Biden Chief of Staff Seems to Back $23 Minimum Wage

Ron Klain and Kevin Spacey
Ron Klain and Kevin Spacey / Getty Images
January 8, 2021

Incoming White House chief of staff Ron Klain on Friday appeared to endorse a $23-per-hour minimum wage, just minutes after President-elect Joe Biden called for boosting the federal minimum wage.

Klain retweeted a tweet by California-based investor and onetime presidential aspirant Joe Sanberg that called $15 per hour a "step in the right direction" but argued that Americans are "entitled to $23 an hour" to keep in line with rising productivity since the 1960s.

The Biden transition team did not respond to a request for comment as to whether either Klain or Biden endorses a $23-per-hour minimum wage.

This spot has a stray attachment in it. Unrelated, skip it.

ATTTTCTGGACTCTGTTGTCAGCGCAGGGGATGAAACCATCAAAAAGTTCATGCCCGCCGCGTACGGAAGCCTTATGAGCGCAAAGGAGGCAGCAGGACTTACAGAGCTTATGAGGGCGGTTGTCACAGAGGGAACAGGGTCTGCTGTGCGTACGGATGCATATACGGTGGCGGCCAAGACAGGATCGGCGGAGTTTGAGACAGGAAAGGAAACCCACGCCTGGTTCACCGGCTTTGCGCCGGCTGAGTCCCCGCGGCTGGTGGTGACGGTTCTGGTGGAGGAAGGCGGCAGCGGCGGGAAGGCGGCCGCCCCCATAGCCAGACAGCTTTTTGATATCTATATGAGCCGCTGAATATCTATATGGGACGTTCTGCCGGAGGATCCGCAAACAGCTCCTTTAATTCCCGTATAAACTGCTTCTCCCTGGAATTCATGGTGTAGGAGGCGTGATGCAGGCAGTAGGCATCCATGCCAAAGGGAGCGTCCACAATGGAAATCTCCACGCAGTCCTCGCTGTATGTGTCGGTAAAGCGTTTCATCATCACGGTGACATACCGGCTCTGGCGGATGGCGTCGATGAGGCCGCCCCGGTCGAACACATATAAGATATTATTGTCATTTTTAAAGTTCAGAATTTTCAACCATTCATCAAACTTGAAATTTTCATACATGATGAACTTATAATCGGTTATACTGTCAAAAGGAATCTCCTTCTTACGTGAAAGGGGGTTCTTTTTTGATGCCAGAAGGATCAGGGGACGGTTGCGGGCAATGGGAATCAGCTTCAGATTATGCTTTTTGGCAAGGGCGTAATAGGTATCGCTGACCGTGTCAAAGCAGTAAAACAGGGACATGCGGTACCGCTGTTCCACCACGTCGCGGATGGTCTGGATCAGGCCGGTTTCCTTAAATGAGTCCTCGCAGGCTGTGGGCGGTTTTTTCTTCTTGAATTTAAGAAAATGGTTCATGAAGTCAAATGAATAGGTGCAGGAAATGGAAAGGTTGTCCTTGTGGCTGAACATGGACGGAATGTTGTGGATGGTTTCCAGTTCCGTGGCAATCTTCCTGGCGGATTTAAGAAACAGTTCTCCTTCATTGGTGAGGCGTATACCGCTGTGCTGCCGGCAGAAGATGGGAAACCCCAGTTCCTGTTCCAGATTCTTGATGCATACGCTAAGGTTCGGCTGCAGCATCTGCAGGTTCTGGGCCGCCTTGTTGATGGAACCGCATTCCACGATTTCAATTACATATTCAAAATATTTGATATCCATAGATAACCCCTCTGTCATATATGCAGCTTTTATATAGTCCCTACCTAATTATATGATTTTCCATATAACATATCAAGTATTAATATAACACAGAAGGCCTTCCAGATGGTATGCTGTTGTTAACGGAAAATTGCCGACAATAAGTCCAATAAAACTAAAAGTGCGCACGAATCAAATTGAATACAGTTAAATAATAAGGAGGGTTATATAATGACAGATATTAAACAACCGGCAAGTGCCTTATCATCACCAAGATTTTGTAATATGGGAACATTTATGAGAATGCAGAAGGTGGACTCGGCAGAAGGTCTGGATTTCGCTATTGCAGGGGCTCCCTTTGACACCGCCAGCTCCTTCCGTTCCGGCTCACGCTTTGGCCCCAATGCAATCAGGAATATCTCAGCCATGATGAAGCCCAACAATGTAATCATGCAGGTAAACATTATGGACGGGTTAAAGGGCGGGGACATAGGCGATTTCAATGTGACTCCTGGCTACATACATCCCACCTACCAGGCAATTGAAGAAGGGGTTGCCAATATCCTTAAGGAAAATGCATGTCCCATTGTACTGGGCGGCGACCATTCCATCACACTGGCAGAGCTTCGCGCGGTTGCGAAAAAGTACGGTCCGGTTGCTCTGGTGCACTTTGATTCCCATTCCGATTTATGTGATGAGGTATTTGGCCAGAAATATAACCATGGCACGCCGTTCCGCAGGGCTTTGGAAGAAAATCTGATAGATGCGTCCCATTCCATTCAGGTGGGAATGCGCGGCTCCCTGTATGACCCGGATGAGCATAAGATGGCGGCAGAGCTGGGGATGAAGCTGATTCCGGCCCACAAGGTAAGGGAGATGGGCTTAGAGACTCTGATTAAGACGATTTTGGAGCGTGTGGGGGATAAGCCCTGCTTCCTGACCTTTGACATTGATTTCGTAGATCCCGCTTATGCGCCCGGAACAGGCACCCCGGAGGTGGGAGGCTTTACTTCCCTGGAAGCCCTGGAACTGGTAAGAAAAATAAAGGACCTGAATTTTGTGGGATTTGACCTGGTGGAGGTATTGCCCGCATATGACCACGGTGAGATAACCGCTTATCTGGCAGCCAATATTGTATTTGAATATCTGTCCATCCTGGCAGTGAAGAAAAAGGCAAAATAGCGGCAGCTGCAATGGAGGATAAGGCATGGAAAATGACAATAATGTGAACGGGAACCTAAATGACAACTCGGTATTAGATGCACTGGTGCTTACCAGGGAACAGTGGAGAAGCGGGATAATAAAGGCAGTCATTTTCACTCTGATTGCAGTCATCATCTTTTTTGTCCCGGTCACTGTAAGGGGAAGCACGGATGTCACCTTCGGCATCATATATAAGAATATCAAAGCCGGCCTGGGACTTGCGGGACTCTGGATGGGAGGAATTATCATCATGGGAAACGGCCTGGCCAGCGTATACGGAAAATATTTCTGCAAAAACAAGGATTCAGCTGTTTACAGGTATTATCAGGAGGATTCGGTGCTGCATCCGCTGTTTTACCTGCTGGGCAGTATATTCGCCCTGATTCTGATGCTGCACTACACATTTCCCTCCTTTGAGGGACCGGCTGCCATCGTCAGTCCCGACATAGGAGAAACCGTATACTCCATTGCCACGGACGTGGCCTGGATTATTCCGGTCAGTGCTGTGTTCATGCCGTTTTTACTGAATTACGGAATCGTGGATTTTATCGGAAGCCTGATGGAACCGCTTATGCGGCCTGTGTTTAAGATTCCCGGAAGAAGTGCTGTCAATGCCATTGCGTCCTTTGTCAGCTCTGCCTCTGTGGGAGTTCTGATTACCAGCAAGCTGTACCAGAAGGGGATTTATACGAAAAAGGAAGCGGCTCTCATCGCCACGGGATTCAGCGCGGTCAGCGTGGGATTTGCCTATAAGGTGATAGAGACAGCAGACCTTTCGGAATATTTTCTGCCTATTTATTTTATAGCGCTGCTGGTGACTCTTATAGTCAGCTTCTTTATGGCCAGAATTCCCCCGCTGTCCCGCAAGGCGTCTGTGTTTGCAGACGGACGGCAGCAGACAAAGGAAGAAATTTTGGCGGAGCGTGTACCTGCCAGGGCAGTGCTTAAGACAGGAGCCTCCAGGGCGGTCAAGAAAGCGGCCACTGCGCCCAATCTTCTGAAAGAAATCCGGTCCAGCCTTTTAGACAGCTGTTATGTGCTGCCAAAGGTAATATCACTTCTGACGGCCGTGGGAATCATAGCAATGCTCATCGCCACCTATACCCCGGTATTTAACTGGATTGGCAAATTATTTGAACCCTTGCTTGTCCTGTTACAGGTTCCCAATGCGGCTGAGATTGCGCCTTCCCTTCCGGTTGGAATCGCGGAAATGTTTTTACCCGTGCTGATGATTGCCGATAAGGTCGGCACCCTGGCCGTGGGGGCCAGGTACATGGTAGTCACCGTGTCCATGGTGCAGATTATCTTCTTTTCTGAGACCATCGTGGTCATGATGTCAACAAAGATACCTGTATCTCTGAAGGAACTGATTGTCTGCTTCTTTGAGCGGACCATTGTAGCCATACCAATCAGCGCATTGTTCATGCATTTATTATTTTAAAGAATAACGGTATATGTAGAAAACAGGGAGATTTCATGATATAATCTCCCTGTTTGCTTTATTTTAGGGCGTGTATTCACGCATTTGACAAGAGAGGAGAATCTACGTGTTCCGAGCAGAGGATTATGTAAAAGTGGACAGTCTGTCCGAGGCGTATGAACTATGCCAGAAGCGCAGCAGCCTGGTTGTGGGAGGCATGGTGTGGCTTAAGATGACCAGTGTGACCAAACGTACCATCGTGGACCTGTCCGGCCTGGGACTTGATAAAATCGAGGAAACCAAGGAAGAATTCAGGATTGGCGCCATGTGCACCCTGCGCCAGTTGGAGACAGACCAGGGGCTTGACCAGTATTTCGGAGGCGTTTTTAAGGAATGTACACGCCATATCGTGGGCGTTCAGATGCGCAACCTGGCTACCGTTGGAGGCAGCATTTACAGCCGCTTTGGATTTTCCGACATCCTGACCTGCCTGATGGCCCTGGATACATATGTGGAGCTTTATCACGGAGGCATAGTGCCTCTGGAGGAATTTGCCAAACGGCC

Klain's gesture came as Biden said Friday that he wanted to see the federal minimum wage boosted to $15 per hour, up from $7.25. That's in line with the demands of the "Fight for Fifteen" movement, which has agitated for a national wage hike since 2012. Biden has already endorsed the proposal as part of his "build back better" economic agenda.

Sanberg is a generous supporter of Biden. FEC records indicate that he gave $50,000 to the Biden Victory Fund, a pro-Biden fundraising group, as well as the legal maximum of $2,800 to the candidate himself. He has generously supported other Democrats and was at one point considering a run for the 2020 Democratic nomination himself on an anti-poverty platform.

A $23-per-hour minimum wage would likely exacerbate inequality even more than a $15-per-hour payout. That's the conclusion of an expert analysis of the $15 proposal from the libertarian-leaning Mercatus Center. While a higher federal minimum wage would boost some workers' earnings, it would do so at the expense of pushing others out of the labor market—specifically, Mercatus fellow Robert Graboyes notes, the "young, inexperienced, disabled, and poorly educated, along with immigrants, inner-city dwellers, those whose skills have grown obsolete, and residents of areas where costs of living are low."